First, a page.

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Identity Protection

Identity theft can wreak havoc on your finances and credit history. The good news is that the more information you have about identity theft, the better your defense. 

Threats and Preventions

Dumpster diving is a common method used by thieves, as they simply go through dumpsters of garbage in search of any paperwork and/or bills that will provide personal information. To prevent a thief from obtaining your information by digging through dumpsters, consider shredding all bills and other paperwork that has personal information on it.

Through a method called skimming, thieves use devices to pull information from the magnetic strip on the back of credit or debit cards. A skimmer device is typically located very close or over the ATM card reader or any other device where cards are processed such as a gas station pump. Thieves use plaster and plastic to conceal the device, making it look part of the manufacturer’s design.

Small cameras are also used to capture users’ PINS. To help prevent skimming, be observant of the ATM or other card processing centers. If you notice tape residue, report this immediately to the institution or business, as many thieves use double-sided adhesives when placing skimming devices. Also, consider using your hand to shield your PIN number and practice debit card and ATM safety tips.

Through a method called phishing, thieves use email, text messaging, and pop-up messaging to pose as financial institutions or other businesses in order to trick you into revealing your personal information. To prevent phishing, delete any emails, text messages, or pop-up messages you receive asking you to confirm or provide personal information, such as account numbers, Social Security number, or passwords. Legitimate companies do not ask for personal information over these types of platforms. If you are concerned about your account, be sure to contact the business by looking up their number on financial statements or on the back of your credit card.

Pretexting is a method used by thieves, who pose as a business or financial institution to get you to reveal your personal information. These thieves may then sell your information to people who may use it to steal your identity. To prevent pretexting, be cautious when giving out any personal information to a caller over the phone, such as your address, birthday, account numbers, or social security number. Always be aware of the situation at hand, and if anything is out of the ordinary or you suspect uncommon activity, be sure to contact the business or financial institution immediately.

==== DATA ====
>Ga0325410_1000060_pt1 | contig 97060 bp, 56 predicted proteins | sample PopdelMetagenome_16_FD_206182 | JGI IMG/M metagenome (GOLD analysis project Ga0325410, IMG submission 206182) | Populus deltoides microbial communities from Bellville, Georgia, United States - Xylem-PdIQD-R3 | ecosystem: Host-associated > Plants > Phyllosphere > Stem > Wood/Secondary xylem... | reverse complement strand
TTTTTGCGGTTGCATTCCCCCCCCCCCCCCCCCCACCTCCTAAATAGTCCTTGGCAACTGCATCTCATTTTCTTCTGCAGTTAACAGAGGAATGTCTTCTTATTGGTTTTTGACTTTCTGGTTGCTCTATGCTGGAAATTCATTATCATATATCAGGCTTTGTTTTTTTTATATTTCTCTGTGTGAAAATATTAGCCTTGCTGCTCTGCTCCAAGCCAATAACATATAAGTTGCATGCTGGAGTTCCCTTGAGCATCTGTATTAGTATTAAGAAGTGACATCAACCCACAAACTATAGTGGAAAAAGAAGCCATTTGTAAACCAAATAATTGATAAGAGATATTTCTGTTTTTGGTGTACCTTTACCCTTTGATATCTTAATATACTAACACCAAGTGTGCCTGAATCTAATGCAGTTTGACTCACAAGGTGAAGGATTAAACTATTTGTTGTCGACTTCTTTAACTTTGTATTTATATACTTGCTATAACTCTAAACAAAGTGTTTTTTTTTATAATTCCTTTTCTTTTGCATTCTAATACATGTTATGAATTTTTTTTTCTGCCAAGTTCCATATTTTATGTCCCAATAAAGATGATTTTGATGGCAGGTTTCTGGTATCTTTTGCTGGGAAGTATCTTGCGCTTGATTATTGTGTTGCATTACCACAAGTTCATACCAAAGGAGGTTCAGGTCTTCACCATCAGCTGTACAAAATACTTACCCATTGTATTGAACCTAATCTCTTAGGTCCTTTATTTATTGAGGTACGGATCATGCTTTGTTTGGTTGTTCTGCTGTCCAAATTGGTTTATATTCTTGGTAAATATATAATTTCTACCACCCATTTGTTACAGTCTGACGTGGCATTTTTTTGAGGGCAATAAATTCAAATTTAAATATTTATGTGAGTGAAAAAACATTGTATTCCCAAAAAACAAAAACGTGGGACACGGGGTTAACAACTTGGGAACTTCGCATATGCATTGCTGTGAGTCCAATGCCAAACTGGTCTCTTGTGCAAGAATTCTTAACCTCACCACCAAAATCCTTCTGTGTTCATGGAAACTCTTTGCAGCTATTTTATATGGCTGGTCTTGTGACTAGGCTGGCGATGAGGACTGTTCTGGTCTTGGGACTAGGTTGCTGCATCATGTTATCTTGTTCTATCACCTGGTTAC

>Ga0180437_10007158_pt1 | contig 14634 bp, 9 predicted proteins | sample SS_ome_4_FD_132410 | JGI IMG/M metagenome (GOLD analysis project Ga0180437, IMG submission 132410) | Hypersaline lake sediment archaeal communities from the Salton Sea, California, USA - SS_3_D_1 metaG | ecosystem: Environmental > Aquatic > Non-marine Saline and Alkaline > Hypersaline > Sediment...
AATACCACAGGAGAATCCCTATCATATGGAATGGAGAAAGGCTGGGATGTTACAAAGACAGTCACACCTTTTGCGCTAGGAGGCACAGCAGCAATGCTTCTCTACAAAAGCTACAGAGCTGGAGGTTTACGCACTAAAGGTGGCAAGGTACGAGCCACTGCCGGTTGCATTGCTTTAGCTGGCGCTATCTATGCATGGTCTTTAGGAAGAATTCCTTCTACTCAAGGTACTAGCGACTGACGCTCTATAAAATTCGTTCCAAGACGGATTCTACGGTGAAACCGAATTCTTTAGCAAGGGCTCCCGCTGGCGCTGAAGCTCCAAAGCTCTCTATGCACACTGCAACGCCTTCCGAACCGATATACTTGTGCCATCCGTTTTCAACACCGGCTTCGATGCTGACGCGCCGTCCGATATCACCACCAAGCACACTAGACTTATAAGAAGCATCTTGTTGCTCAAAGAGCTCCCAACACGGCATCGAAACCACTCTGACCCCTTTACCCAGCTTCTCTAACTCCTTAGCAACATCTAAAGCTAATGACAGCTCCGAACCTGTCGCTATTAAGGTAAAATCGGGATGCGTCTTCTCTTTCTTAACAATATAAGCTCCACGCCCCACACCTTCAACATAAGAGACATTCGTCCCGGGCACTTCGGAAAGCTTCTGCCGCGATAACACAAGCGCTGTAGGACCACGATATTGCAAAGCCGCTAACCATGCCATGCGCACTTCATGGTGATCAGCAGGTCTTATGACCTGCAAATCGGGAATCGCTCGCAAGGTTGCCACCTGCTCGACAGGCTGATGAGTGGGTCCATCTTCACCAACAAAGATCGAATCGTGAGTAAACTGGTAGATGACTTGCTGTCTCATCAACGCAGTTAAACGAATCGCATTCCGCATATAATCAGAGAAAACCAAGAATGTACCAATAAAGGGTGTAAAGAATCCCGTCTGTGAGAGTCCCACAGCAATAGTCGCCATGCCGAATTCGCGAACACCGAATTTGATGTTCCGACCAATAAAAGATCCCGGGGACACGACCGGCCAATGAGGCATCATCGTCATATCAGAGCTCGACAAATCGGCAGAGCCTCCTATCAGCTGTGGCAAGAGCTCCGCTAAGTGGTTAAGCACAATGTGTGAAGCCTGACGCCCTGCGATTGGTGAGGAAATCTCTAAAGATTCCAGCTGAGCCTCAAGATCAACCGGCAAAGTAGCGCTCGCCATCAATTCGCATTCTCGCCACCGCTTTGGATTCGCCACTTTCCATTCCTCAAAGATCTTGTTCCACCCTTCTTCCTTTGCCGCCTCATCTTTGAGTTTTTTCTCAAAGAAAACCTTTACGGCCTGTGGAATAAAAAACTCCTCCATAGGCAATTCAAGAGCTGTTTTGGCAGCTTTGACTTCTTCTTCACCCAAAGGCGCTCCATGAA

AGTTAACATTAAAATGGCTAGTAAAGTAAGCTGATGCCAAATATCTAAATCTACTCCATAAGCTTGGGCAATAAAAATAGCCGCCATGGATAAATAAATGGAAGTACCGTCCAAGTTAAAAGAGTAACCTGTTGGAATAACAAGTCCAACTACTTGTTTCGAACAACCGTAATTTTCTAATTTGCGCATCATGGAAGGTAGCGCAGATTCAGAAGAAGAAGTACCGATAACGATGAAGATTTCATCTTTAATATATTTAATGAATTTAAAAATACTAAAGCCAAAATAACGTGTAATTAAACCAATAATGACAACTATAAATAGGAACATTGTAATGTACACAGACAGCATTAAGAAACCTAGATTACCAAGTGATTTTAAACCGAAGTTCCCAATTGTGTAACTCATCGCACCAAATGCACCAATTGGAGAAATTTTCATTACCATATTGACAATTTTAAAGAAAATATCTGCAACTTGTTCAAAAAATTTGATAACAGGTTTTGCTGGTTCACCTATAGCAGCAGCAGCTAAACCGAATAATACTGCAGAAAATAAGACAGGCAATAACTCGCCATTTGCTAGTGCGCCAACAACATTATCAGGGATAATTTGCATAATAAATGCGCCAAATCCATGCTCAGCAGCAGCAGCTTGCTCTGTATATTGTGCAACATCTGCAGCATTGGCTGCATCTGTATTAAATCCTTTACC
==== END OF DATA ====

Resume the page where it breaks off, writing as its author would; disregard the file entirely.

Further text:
Identity thieves use a simple method of changing your address by completing a change of address form to collect your personal information. Billing statements and other letters including personal information are diverted to the new address. To prevent this method, be observant of missing bills or letters you are expecting. If you notice that certain bills are not arriving as they typically do, immediately contact the postal service in your area or the billing institution.

While identity thieves are becoming more sophisticated with their methods of stealing identities, many thieves still use the old-fashion method of stealing. By stealing purses, wallets and mail, thieves can obtain access to your debit and credit cards, pre-approved credit offers, billing statements, and other personal information. If you notice that your wallet or purse is missing or you notice that expected mail is not arriving, immediately report this to the authorities.

Unfortunately, children can also become victims of identity theft. Just as thieves may use adult identities to open new accounts, apply for loans or rent a place to live, they can also do this with your child’s identity. It is vital that you protect your child’s information, just as you protect your own.

Know the warning signs. One of the main ways to observe if your child is a victim of identity theft is to check to see if they have a credit report. If they do, you should contact the three major credit bureaus, TransUnion, Equifax and Experian immediately. You can request a manual search of your child’s file, which they will search based on your child’s name and Social Security number. The credit bureau may request copies of identification documents before completing the search.

You may also realize your child’s identity has been stolen for other reasons such as receiving a notification from the IRS that your child’s Social Security number has been used on another tax return or receiving calls or bills from products that were not ordered. If you suspect your child’s identity has been stolen, you should contact the police immediately.



If you suspect that you may be a victim of identity theft, act quickly. 


Contact the police and file a police report.

You may need to file a police report specific to identity theft, called an Identity Theft Report.

Contact one of the three credit bureaus.

They can assist in placing a fraud alert on your credit report. Whichever bureau you contact must report it to the other two:

A fraud alert is free. It will make it harder for someone to open new accounts in your name. You will receive a letter from each credit bureau to confirm they placed a fraud alert on your file.

Complete a theft compliant. 

The Federal Trade Commission has resources to help with the investigation and help you create a recovery plan.



Enjoy peace of mind when banking with these tips and tools to help prevent fraud.

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